My response to Fandango’s prompt for today: DANGER
Writing, as we all know can be fraught with hazards.
There are PLOT HOLES and SAGGING MIDDLES.
Our CHARACTERS may lack depth or interest.
The editor may say, “TOO MUCH LIKE one we just published.”
A reader may give us a BAD REVIEW even when we’ve done our best.
And there are editorial errors like
MUDDLED PHRASES and WANDERING MODIFIERS
that keep us from getting our message across.
I just finished a series of three cozy mystery books, written by A.G. Barnett. The series is subtitled, “A Brock & Poole Mystery.” Books in this series are:
#1. An Occupied Grave
#2. A Staged Death
#3. When the Party Died
These are police procedural mysteries, not so much danger and high tension like writer Charles Todd’s books, but quite satisfying in regard to plot and likable, believable characters. However, the editing in the first two books leaves something to be desired now and then. For example:
“He stood, looking down at the man that was waving his arms theatrically about him, arms folded.”
Edit #1: a person man is always a who.
Edit #2: Move that wandering modifier back where it belongs and snip a bit:
“He stood, arms folded, looking down (he was really tall) at the man who was waving his arms theatrically.”
The writer was quite inclined to switch to pronouns, so there were times during the first two books where I had to stop and think, “Who does he refer to?”
I’ve written an example to illustrate what I mean:
Roddy has a little monkey and he loves to climb trees. He calls him Timbucktu but he has a bad habit: he never comes when he’s called. When he’s being really stubborn he offers him a banana and he usually comes right away and grabs it.
I was happy to see that by the third book Mr Barnett, or his editor, had caught on to this problem and cleared up most of the confusion.
More Examples of Wandering Modifiers
We watched the avocets poking around in the pond with their long beaks through our binoculars.
Driving by in the car, the falling snow sifted down onto the shrubs around the abandoned house.
And one of my all-time favorites in the Muddled + Mystified Dept:
A social assistance recipient, providing information to her case worker about her two newest dependents, wrote, “According to your instructions, I have given birth to twins in the enclosed envelope.”
WHAT BRINGS THIS TOPIC TO MIND?
In the course of emptying book cases and moving books around, I came across a thin paperback written by Saskatoon columnist Bill Cameron. The title of this sort-of-memoir:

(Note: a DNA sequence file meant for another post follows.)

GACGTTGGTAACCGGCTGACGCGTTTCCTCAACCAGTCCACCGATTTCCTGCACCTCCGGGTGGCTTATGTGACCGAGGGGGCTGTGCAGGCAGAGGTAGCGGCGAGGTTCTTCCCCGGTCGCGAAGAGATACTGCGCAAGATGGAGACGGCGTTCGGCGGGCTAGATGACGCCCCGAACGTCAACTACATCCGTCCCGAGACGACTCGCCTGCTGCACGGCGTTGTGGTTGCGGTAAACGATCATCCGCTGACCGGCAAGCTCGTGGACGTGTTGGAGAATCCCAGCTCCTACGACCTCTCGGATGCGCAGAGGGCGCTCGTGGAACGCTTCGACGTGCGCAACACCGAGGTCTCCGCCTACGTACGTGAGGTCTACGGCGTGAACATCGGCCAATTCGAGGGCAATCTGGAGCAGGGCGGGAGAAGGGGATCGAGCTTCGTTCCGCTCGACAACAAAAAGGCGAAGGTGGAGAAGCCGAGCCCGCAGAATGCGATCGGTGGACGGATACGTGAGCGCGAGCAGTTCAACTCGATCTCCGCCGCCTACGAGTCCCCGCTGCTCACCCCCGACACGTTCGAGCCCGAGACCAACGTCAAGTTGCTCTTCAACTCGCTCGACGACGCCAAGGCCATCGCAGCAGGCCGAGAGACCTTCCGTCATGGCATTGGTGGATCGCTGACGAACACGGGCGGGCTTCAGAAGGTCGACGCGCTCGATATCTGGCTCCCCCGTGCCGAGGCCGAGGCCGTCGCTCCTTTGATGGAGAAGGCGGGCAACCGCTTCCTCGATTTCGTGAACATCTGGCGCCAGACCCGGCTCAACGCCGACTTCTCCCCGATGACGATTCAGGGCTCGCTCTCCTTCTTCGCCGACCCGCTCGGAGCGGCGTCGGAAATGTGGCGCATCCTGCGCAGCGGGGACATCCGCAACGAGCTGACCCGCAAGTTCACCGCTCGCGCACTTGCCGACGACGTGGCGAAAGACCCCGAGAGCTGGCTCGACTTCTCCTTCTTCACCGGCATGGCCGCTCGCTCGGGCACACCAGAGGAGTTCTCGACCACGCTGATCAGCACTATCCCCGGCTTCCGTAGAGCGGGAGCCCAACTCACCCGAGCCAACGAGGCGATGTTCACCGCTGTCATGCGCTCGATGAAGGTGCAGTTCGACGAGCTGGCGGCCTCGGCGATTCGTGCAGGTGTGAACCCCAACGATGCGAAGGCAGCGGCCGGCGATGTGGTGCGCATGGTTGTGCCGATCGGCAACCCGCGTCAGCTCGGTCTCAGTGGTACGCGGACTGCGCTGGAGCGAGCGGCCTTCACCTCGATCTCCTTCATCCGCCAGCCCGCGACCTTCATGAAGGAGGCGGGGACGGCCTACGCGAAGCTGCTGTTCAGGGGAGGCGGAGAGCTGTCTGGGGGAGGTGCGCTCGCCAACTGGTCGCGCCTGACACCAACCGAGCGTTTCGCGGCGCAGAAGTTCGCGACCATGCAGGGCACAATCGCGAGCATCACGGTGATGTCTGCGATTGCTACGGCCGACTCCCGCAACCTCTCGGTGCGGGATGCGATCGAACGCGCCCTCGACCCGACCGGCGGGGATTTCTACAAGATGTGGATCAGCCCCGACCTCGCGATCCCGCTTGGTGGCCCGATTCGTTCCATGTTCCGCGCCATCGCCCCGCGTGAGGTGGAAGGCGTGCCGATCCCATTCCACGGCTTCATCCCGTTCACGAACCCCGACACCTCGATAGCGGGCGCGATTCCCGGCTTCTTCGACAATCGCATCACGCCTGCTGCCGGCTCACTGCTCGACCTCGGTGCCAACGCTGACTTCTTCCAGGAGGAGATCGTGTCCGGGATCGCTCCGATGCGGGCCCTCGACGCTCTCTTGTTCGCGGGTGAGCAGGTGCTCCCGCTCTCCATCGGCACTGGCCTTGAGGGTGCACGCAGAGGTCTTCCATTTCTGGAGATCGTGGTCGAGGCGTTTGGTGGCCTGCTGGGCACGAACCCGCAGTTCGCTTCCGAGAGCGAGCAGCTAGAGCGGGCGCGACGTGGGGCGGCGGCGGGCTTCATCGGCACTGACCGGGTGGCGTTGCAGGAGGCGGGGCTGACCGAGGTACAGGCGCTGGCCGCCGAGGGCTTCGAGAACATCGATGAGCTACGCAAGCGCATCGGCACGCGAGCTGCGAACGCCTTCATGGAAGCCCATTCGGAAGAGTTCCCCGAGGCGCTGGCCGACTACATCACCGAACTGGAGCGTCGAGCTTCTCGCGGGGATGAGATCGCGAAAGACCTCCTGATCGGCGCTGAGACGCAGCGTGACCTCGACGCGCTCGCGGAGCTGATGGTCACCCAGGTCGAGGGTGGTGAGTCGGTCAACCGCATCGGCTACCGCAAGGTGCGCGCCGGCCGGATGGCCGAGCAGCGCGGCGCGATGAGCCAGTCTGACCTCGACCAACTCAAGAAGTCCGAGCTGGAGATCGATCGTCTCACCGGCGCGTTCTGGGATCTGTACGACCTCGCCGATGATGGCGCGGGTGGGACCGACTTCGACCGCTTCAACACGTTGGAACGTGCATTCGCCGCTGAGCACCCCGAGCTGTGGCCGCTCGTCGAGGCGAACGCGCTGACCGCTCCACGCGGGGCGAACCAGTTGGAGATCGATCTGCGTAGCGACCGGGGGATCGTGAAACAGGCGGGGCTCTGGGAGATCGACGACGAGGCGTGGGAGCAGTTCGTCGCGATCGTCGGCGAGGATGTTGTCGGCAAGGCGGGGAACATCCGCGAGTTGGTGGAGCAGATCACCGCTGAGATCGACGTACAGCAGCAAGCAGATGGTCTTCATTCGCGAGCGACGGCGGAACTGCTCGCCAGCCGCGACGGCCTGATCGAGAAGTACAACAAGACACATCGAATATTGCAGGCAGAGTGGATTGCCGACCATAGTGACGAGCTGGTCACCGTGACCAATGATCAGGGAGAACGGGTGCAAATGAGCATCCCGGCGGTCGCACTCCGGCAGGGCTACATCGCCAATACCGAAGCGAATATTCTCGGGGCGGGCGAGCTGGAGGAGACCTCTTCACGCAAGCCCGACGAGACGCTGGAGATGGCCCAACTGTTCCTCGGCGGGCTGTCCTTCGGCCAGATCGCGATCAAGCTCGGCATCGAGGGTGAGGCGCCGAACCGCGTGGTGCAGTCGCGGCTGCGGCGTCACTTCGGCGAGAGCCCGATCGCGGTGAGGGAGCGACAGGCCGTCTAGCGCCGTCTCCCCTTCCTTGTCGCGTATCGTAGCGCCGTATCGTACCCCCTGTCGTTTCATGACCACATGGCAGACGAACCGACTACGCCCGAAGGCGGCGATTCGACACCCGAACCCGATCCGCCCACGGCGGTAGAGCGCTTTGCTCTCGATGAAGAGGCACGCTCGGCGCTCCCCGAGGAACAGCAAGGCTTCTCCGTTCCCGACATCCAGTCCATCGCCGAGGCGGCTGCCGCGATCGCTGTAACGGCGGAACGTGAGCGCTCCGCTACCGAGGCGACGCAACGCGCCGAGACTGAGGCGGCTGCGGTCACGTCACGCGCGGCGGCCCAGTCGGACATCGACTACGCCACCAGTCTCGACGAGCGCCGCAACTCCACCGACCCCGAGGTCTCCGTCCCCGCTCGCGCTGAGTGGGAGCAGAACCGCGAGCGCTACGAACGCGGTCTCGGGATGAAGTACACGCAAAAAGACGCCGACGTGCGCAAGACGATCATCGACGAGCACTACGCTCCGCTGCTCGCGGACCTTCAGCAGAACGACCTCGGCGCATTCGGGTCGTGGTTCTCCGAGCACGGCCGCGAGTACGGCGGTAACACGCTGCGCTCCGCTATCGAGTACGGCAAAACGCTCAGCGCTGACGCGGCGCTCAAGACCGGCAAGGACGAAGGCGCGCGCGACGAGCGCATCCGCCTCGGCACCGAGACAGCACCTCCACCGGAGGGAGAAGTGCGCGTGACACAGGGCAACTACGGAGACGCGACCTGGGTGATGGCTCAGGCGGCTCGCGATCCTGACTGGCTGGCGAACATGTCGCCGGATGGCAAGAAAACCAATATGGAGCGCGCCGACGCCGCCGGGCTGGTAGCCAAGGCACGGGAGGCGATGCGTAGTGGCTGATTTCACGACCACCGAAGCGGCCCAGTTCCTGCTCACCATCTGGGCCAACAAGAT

A Way With Words: A Light-hearted Look at the Agony of Writing.
©1979 by Bill Cameron
Published by Western Producer Prairie Books, Saskatoon, SK
I really enjoyed reading it, though it may be out of print and unavailable now.
Mr Cameron points out to wannabe writers that the biggest danger is not saying what you mean. He gives a number of humorous examples showing how reporters and others have strayed from Say-what-you-mean clarity. (To keep things straight, I’ll post his comments in green.)
This snippet from a tourist brochure gives visitors to SK a curious picture of travel here:
“If you pull off the highway…and the first car to pass waves and the next one along stops and chats, you’re in Saskatchewan.”
“Cars that wave? Cars that stop and chat! And all this time, I thought it was the people of SK, not the automobiles, who are friendly.”
According to Cameron, this once-upon-a-time General Motors press release “set off chuckles and cackles all over the newsroom.”
“Some 800 employees…were furloughed for a short re-tooling period.”
“I presume furloughed is a weasel word for laid off. More important, I hope it was the factory which was re-tooled, not the workers.”
Even the universe is somewhat amiss, according to one news item:
“Ranging in size from dust particles to giant comets, interplanetary space is full of debris.”
“Nonsense. If space was full of debris there wouldn’t be any space, and Armstrong and Aldrin could have walked to the moon.”
An editor must read the news article carefully before committing it to the printer. As this Canadian Press headline from the 60s demonstrates:
“Alberta Catholic Women’s League delegates passed resolutions calling for tighter legislation against abortion and pornography at the group’s annual convention.”
“To suggest, as this does, that abortion and pornography go on at the annual convention…not only doesn’t say what the writer meant; it’s close to slander.”
Then there’s the famous one about Yogi Berra…a line that has been picked up by more than one gag writer since its original appearance.
“After he was hit on the head by the pitched ball, Berra was taken to hospital for X-rays, which showed nothing.”
I understand there are grammar checker programmes available now that will go over our writing and zero in on these zingers. Have any of you others bought one already? I’ll think I will be ordering one shortly. 🙂